Yashoda movie review: Samantha Ruth Prabhu shines in familiar but engaging thriller
Yashoda movie review: Samantha Ruth Prabhu delivers a knockout performance in the Telugu thriller, playing a role that’s hard to guess for the most part. The film released on November 11.
Actor Samantha Ruth Prabhu has been very picky when it comes to her female-centric projects. Her choices so far have paid off handsomely with films like U-Turn and Oh! Baby working big time with the audiences. Her latest outing Yashoda, too, falls in the same category, as it offers something new to the viewers and it succeeds to a large extent, despite taking a very familiar route when it comes to some twists. In a refreshing departure from what we’ve seen of her in the recent past, Samantha delivers a knockout performance in Yashoda, playing a role that’s hard to guess for the most part. It’s an earnest performance and she makes even some dull predictable moments watchable with her presence. Also read: Samantha Ruth Prabhu’s Telugu film Yashoda earns ₹55 crore already, does highest pre-release business of actor's career
Samantha plays Yashoda, and her world revolves around her younger sister. When she desperately needs money for her sister’s operation, she signs up to become a surrogate mother. She’s soon transferred to the high-tech facility called Eva; a company that’s helping people fulfil their dreams of becoming parents through surrogacy. It’s a major change for Yashoda, who slowly starts to make friends inside with some fellow surrogate mothers. Everything is fine at first but things slowly start to spiral out of control, and Yashoda suspects that something suspicious about the place. The local police is also investigating a high profile case of a road accident involving a businessman and a top model. As Yashoda tries to uncover the secrets of Eva, a strange connection is established with the case the police are working on. The rest of the story is about what’s Eva actually doing in the name of surrogacy?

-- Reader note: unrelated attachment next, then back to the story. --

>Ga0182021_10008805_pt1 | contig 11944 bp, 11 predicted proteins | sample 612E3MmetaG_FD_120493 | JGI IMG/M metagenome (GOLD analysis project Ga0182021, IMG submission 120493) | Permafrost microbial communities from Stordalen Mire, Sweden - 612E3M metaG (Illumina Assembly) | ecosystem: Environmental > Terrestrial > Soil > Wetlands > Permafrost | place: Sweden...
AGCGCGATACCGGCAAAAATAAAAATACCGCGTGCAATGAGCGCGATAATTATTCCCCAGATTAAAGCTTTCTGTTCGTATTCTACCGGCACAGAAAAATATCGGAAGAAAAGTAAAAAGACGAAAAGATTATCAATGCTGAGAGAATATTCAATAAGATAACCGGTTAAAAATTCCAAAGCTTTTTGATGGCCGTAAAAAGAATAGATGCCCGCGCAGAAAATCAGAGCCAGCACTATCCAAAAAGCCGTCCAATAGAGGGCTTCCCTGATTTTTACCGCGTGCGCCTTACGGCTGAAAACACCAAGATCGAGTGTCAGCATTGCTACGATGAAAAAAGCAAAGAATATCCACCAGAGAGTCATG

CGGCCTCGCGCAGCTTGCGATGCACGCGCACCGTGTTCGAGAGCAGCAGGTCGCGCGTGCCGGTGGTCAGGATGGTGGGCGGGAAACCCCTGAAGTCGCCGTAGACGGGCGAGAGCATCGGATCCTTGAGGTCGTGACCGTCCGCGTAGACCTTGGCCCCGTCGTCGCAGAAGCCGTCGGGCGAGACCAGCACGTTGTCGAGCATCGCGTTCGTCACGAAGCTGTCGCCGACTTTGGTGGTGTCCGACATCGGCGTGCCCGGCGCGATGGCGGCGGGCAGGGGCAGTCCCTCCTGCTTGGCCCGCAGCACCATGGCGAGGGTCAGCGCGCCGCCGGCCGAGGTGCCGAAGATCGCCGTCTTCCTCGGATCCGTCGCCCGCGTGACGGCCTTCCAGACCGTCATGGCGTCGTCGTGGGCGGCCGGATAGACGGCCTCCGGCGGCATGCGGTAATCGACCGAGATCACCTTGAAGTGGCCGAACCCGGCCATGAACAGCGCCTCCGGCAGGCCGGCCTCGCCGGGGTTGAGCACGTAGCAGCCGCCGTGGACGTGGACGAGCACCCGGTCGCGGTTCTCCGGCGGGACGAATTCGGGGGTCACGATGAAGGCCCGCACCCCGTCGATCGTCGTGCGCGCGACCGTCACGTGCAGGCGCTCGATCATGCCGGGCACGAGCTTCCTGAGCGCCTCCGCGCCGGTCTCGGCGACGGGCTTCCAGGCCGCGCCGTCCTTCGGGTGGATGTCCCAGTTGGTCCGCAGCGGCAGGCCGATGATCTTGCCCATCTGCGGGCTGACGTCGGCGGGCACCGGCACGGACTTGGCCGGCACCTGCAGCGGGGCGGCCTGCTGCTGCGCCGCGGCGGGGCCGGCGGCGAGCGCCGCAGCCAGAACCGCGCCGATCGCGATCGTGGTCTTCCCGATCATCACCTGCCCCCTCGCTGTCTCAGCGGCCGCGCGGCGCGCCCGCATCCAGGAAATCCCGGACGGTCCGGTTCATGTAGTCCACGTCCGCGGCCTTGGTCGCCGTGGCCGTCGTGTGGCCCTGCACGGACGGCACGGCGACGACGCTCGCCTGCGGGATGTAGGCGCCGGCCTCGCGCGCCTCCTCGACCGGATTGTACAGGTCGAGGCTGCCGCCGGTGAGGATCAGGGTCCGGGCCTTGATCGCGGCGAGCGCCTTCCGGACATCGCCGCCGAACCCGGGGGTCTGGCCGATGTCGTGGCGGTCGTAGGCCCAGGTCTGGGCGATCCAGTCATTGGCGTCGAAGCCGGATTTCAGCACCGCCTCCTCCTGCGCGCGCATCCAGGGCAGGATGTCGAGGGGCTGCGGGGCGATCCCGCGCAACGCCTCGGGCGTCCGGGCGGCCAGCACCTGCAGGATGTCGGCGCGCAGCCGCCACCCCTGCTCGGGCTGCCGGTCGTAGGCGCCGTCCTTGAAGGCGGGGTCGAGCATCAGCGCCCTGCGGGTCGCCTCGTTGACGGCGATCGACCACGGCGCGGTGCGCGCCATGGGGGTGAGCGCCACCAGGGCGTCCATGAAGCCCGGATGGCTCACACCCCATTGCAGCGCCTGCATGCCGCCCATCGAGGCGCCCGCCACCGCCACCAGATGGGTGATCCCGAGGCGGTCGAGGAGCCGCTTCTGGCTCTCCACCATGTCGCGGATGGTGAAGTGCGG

Yashoda takes time to actually take off and get the audience invested. It has some very interesting stretches as it openly talks about making surrogacy mainstream and the attempt deserves to be praised. At the same time, it also talks about how we as humans are abusing medical advancement for our own greed. Somewhere, Yashoda tries to walk a tightrope in trying to establish the fact that surrogacy can both be a boon as well as bane. The film’s central premise is very interesting and it’s rarely explored before. This is exactly what makes Yashoda standout, and probably made even Samantha sign the project. The grouse comes in the form of the plot twist which has been tried many times before. It’s not about the familiarity of the plot twist but it’s so generic that it lacks excitement.
Nevertheless, it’s Samantha’s show all the way. The way she handles her character and the eventual transformation is proof of her ability to go the extra mile to make her performance look authentic. Both Unni Mukundan and Varalaxmi Sarath Kumar get very interesting parts and it’s quite bold of both of them to play such characters without much fuss. The production design deserves a special mention since most of the story unfolds inside a large facility and the setwork is commendable.